Friday, October 28, 2011
The Trends and Politics of Bra Shape
So, bra shapes have clearly changed significantly over the past 60 years. No argument there. In the famous "I dreamed . . ." Maidenform ad campaign, you see the bullet shape that the 50s were known for.
Fast forward to 2011. The "t-shirt bra"--a molded seamless bra resembling two basketballs cut in half--rules.
The interesting thing is that each era seems to think that they've created a "natural" or "feminine" shape, when in fact both are quite manufactured. Just as body shapes go in and out of fashion, breast shape does too. And--it seems to me--the trend is influenced by the pornography of the day. Women of the 50s tried to emulate the pin-up girls that their men so adored. And we now live in the "Girls Next Door" era of grapefruit-shaped implants. Hence these crazy push-up bras with two-inch thick layers of molded foam.
I recently discovered the amazing Bali Flower bra (seamed but not overtly bullet-y), which has been in production for many years. It's listed on a lingerie site on a special "conical bras" page:
States the copy: "Whether it's nostalgia, the fashion runaways or the TV series Mad Men, those bullet-shaped bras are baaaaa-ck. We're by no means suggesting that this is the look of the modern woman, but why not enjoy a little dreamy escapism just for fun?"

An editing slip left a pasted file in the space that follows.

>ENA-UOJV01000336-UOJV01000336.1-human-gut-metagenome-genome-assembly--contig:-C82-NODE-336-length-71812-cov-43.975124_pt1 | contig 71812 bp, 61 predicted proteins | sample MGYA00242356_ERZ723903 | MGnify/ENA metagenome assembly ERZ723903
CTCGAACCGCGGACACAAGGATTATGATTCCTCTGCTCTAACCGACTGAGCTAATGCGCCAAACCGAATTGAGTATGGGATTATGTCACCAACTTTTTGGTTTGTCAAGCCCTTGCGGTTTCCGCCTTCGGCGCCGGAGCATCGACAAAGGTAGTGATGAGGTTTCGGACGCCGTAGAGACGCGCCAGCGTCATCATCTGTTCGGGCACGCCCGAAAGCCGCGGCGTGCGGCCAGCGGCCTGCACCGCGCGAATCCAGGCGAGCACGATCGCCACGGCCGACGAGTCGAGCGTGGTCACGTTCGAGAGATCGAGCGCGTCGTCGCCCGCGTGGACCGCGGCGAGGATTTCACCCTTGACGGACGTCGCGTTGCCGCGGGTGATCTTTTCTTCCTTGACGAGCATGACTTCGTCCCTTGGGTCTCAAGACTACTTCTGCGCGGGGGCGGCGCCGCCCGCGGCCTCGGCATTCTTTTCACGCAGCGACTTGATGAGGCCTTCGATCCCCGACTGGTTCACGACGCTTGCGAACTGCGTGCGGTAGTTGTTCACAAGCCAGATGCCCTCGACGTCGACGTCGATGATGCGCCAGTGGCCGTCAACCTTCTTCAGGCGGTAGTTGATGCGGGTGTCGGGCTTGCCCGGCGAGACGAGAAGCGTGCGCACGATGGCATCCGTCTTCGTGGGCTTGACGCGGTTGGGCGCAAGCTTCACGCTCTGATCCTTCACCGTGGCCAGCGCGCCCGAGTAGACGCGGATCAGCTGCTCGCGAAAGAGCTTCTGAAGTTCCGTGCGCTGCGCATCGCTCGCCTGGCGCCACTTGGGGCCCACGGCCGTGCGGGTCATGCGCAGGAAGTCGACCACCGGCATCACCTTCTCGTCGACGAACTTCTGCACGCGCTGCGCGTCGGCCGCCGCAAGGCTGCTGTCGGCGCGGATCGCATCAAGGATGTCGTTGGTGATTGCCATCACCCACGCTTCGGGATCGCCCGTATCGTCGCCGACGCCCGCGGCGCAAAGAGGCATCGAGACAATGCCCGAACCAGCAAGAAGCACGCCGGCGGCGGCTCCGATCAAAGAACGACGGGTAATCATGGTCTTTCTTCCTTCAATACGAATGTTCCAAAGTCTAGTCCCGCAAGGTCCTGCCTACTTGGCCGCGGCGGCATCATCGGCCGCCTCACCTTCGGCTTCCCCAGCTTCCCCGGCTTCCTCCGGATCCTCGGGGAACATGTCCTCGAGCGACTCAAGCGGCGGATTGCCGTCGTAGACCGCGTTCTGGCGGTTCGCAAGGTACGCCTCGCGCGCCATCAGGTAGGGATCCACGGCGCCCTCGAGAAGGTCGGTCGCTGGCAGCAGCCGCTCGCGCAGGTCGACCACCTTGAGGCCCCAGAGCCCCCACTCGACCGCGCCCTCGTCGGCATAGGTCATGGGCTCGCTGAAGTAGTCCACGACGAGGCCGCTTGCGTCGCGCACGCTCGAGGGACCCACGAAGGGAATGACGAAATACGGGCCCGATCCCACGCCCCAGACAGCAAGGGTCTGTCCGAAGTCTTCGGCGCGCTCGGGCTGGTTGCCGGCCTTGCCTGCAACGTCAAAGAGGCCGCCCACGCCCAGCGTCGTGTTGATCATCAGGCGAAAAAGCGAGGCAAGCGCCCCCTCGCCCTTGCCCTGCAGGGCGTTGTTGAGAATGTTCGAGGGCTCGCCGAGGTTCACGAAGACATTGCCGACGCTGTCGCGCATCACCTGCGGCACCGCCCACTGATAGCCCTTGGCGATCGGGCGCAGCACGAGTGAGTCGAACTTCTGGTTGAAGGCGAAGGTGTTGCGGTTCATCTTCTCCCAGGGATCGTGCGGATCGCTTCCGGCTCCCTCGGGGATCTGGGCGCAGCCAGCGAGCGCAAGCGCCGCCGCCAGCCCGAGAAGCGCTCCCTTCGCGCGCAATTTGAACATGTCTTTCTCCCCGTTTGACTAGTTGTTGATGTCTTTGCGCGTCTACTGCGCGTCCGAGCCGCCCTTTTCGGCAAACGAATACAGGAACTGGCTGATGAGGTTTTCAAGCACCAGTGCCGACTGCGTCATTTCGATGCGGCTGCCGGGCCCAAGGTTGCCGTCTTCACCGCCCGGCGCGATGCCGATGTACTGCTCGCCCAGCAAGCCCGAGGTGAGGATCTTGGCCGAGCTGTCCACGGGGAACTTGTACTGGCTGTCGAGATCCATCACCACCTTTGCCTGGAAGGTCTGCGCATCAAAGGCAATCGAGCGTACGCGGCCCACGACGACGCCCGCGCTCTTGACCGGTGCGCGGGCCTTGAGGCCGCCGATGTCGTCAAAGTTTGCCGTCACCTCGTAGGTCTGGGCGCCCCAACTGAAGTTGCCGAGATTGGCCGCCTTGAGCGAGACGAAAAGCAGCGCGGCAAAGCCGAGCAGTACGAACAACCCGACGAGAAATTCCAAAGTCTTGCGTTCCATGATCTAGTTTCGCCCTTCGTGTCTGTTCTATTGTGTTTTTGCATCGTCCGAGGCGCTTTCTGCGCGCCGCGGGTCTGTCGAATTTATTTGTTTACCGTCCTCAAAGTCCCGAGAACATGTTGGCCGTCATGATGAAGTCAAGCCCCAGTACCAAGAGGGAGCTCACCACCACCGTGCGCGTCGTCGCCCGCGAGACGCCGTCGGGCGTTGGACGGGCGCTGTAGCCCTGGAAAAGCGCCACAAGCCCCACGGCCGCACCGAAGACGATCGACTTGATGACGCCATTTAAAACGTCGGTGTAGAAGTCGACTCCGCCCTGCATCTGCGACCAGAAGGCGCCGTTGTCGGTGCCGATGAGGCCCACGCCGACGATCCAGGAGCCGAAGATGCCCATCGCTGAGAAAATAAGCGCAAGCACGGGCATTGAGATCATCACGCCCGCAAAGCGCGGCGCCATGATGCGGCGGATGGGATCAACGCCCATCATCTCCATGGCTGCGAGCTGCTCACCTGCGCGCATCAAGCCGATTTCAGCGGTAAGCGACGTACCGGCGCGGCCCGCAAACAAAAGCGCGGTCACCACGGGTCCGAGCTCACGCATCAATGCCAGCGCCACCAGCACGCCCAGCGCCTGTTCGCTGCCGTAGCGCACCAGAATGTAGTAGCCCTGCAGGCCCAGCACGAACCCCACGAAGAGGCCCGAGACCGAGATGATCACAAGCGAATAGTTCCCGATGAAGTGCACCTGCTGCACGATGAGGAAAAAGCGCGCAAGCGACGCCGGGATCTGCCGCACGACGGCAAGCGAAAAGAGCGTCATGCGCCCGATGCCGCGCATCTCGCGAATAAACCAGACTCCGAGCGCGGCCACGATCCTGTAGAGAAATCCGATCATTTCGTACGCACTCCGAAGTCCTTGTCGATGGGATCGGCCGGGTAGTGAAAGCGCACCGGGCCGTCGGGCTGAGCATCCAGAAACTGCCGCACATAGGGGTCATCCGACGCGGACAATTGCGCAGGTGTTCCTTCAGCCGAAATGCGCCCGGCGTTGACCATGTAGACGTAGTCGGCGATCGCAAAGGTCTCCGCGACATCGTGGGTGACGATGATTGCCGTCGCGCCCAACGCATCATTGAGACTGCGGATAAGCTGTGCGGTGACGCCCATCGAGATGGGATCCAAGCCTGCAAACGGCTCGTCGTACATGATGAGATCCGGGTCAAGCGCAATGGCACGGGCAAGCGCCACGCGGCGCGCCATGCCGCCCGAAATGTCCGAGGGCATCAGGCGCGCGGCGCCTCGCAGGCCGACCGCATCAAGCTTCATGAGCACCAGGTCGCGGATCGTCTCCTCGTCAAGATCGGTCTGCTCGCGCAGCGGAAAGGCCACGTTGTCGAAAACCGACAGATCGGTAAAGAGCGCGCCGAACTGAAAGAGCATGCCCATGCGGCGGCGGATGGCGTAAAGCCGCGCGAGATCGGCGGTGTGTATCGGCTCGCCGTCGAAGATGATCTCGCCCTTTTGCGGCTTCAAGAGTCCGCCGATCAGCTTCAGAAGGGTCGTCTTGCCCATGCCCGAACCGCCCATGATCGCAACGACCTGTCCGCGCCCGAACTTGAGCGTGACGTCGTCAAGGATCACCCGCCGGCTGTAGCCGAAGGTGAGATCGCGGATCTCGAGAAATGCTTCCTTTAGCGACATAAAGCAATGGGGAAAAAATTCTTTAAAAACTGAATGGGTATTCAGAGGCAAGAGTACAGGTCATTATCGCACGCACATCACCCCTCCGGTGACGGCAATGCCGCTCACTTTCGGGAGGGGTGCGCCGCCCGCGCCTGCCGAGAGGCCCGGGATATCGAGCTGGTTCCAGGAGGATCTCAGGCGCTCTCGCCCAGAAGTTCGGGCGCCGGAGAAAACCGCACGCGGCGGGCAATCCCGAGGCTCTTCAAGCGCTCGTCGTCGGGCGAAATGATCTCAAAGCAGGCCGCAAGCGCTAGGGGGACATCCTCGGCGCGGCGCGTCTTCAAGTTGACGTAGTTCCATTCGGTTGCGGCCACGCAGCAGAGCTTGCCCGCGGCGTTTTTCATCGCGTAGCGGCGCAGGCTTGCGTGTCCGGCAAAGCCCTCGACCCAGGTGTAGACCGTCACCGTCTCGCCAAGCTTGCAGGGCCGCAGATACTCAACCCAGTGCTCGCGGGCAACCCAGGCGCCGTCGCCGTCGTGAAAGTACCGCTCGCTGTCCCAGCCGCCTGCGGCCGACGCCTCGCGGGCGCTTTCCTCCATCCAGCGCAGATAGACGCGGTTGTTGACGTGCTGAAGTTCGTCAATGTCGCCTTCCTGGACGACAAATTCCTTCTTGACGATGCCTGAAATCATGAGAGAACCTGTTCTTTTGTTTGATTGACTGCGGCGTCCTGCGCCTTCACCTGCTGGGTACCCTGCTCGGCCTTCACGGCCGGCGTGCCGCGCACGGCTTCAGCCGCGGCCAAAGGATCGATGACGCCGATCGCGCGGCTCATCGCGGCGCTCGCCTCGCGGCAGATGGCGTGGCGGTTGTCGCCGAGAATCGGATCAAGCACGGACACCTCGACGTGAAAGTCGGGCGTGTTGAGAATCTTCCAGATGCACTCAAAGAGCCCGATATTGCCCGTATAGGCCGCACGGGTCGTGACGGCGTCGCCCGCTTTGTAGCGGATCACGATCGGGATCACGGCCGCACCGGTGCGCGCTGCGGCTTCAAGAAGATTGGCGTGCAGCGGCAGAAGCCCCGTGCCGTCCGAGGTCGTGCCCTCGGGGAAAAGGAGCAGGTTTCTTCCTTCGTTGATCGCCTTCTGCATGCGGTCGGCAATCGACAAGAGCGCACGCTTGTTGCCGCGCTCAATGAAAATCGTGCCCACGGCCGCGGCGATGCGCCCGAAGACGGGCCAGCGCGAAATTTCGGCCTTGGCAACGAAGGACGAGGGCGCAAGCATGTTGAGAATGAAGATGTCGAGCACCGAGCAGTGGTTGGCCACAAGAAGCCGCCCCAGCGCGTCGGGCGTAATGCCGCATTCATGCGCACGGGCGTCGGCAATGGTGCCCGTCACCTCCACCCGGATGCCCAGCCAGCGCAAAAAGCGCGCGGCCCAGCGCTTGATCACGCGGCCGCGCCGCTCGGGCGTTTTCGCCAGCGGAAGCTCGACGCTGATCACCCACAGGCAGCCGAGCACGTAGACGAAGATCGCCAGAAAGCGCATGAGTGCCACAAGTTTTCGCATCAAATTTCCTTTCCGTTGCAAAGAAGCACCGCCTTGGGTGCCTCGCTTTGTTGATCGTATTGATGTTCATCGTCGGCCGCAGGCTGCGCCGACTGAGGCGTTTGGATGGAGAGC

It's interesting that this look is so on the fringes of "the look of the modern woman" that a site has to suggest that these are bras only worn for "escapism", like a Halloween costume or something. No, the modern woman wears what Oprah and porn has decreed we will wear: the t-shirt bra. Which is not costumey at all! No siree! It's just two lumps of foam strapped to your chest!
Anyway, I could probably write a book on this subject (we haven't even discussed the "no-bra" bra of the 60s!), but to boil this down to a blog post: bra shape is incredibly trend-driven, and tied up in all sorts of gender and sexual politics. And now, with the prevalence of plastic surgery, breast shape itself is changeable and trend-driven.
Do you agree? Do you see one shape as more "natural" than the other? Is one woman more "liberated" than the other?